Cinema is unique from other art forms because one has the ability to cut through time and space, connecting images to create new meanings. Editing strategies are often discussed as part of a director’s overall vision, which makes it hard to decipher – without background knowledge – how an editor aids, influences, and sometimes even reinvents the original intentions of the material.
Which brings us Anne V. Coates, whose death on Tuesday capped a 70-year career – stretching from England to the U.S., through a long and varied list of great directors at turning points in their careers. Viewed as a whole, they illustrate a string of shrewd editing strategies that is unparalleled in film history. It’s also a career that didn’t go unrecognized – she won an Oscar for “Lawrence of Arabia” and honorary Oscar in 2016 — but few people can speak to the specifics of her skills.
Coates’ strengths fells into two key areas: identifying and accentuating a film’s internal rhythm (especially in terms of a star performance) regardless of the filmmaking trends of the day; and strengthening the audience’s emotional understanding of the characters’ internal state.
This example from “Unfaithful” is pure Anne Coates:
One stellar example of Coates’ work, and the one that best speaks to her larger contribution to the medium as a whole, is a sequence from Steven Soderbergh’s “Out of Sight” when straight-edged cop Karen Sisco (Jennifer Lopez) and expert robber Jack Foley (George Clooney) take the risk to spend one night together. The scene intercuts a dialogue scene of the two flirting in the hotel bar and a non-dialogue scene in which they’re intimate in the hotel bedroom.
Coates first cut the two scenes straight, separating as they had been in the script, but then she and Soderbergh started playing with them and discovered the alchemy of overlapping the two. Allowing the audience to simultaneously feel both the mounting sexual anticipation, the story beats of the Elmore Leonard dialogue, and the sexual act itself creates more than just a stronger piece of storytelling — it imbues the film with a unique tone that still distinguishes this sexy, melancholic screwball adaptation to this day.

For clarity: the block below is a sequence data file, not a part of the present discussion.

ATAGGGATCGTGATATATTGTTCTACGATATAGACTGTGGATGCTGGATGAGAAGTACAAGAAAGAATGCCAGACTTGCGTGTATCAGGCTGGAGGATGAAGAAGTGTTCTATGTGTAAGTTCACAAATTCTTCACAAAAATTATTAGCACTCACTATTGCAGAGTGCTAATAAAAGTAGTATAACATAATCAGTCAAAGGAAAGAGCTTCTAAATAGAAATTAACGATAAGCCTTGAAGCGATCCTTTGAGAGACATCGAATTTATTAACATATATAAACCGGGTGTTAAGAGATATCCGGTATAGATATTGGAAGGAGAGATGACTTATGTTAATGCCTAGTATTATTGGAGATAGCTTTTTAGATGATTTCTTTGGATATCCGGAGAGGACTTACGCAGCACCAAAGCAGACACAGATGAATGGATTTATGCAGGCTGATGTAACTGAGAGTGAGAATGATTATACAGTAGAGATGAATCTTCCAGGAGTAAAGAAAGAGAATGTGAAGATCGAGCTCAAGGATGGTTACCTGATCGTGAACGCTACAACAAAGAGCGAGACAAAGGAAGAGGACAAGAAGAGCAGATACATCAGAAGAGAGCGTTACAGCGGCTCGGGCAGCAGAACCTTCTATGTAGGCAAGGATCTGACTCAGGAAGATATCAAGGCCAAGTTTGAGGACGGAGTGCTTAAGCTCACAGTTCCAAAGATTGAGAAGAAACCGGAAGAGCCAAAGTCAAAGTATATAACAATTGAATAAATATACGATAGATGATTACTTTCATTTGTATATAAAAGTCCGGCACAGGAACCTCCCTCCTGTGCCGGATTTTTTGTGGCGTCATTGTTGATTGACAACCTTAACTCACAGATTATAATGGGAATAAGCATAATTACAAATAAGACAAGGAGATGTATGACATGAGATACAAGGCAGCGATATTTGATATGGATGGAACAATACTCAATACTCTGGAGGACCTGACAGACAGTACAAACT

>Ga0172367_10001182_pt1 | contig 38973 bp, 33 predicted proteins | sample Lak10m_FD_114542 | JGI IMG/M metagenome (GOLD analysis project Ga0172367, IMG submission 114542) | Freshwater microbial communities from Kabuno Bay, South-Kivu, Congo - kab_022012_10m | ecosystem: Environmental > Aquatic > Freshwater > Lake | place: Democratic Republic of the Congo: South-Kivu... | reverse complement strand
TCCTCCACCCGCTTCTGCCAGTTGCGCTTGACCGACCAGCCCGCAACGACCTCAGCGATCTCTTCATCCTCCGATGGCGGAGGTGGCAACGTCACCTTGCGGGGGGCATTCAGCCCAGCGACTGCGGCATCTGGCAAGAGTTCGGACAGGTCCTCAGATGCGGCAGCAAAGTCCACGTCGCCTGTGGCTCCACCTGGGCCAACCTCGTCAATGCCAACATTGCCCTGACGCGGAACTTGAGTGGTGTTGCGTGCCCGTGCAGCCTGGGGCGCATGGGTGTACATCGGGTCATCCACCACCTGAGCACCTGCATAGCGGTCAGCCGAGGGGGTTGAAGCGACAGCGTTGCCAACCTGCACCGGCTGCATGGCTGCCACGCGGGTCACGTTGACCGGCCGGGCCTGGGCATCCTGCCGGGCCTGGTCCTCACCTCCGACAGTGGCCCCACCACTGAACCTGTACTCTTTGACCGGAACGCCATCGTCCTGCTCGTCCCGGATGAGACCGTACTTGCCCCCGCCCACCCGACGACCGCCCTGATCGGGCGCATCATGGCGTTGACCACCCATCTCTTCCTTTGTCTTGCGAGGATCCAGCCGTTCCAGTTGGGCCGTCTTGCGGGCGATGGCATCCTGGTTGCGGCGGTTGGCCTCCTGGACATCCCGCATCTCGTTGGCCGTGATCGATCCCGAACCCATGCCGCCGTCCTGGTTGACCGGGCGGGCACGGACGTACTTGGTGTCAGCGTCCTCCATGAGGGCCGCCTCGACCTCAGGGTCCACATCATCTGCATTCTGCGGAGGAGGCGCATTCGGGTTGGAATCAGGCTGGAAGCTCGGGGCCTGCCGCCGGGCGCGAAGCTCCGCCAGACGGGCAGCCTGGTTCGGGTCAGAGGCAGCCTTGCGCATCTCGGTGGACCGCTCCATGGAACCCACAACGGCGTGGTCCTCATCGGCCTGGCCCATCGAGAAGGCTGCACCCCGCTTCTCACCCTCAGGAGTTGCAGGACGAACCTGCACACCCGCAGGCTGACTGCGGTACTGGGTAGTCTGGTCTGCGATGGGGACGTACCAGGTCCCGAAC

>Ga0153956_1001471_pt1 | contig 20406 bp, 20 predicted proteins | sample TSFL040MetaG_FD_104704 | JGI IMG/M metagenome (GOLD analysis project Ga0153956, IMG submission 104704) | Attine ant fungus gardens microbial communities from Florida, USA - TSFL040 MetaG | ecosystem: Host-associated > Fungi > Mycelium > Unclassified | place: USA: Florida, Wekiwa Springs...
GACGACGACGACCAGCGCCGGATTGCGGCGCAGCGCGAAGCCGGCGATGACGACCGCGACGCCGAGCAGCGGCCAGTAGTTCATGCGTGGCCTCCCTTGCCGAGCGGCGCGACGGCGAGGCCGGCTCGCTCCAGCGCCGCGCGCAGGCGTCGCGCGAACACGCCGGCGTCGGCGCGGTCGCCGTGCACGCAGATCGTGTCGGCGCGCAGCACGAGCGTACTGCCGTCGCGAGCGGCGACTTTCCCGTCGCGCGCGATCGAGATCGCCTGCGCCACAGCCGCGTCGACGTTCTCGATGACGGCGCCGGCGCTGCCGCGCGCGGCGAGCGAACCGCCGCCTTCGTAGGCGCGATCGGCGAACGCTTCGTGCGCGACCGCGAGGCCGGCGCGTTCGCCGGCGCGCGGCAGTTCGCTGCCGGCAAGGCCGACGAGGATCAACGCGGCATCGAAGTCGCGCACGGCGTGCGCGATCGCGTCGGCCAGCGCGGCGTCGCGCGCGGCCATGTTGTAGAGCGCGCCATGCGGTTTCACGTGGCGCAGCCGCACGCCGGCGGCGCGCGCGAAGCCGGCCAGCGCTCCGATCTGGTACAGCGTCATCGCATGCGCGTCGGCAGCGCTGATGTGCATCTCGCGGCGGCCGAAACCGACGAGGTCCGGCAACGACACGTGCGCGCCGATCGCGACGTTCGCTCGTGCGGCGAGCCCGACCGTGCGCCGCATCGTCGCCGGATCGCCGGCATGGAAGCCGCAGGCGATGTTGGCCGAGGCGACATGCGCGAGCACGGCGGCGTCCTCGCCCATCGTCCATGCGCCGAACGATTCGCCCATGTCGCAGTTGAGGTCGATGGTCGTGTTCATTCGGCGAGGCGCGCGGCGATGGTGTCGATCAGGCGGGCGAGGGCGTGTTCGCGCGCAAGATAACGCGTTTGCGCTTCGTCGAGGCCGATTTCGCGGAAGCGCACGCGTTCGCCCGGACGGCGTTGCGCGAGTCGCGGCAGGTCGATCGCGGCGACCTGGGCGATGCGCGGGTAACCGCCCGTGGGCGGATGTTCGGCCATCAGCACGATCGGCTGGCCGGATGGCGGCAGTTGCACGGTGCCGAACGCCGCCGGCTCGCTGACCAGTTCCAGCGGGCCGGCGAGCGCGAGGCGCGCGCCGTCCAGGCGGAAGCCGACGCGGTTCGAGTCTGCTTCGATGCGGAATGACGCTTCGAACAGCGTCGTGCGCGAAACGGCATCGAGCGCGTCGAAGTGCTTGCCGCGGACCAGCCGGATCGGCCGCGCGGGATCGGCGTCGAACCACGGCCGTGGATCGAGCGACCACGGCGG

Of course, the cross-cutting sequence — along with the film’s freeze frames — is a technique closely associated with Soderbergh’s body of work. From the start of his career, right up today with his his inventing a whole new form and technology for HBO’s “Mosaic,” Soderbergh has been pushing the boundaries of conventional storytelling, trying to find ways to play with narrative that is more a collection of character moments free from the confines of plot. One might say that Coates helped him discover this ongoing motif.
Coates has said that she wasn’t an inclined to use so much “trickery” as Soderbergh early on, and yet before their collaboration that is exactly what Soderbergh’s playful editing felt like: arty gimmicks. He was reaching for something, and he certainly knew what he wanted, but getting there had been a learning curve in which the seams were in plain sight. With “Out of Sight,” his most commercial film to date by far, he had finally figured out a way to create his unique brand of cinematic exploration – uncovering depth underneath George Clooney’s cool charm, while delivering on the breezy fun of a Leonard adaptation. For the first time, Soderbergh’s attempt to deconstruct the continuity of space and time felt both fluid and emotionally resonant.
Soderbergh would work again with Coates, letting her edit “Erin Brockovich” essentially on her own, but it was “Out of Sight” that enabled Soderbergh to find the style he needed to keep moving forward. His next film was one of his masterpieces, “The Limey,” in which the bold elliptical editing structure create a stream-of-conscientious quality with the emotional texture of a memory that reflects the internal state of the protagonist (Terence Stamp).
Soderbergh, who now exclusively edits his TV shows and movies – often the same evening he shoots the footage – was always headed down the path he continues to blaze. But it’s hard to consider Soderbergh’s career in terms of his output before Coates’ involvement and after it. The content and style was belonged to his vision, but she unquestionably helped him realize it at a pivotal moment.
It’s one of countless examples of how Coates made many movies not only better, but often allowed them to exist on a higher plain and unlock their potential.
Below, watch Coates talk about “Out of Sight”: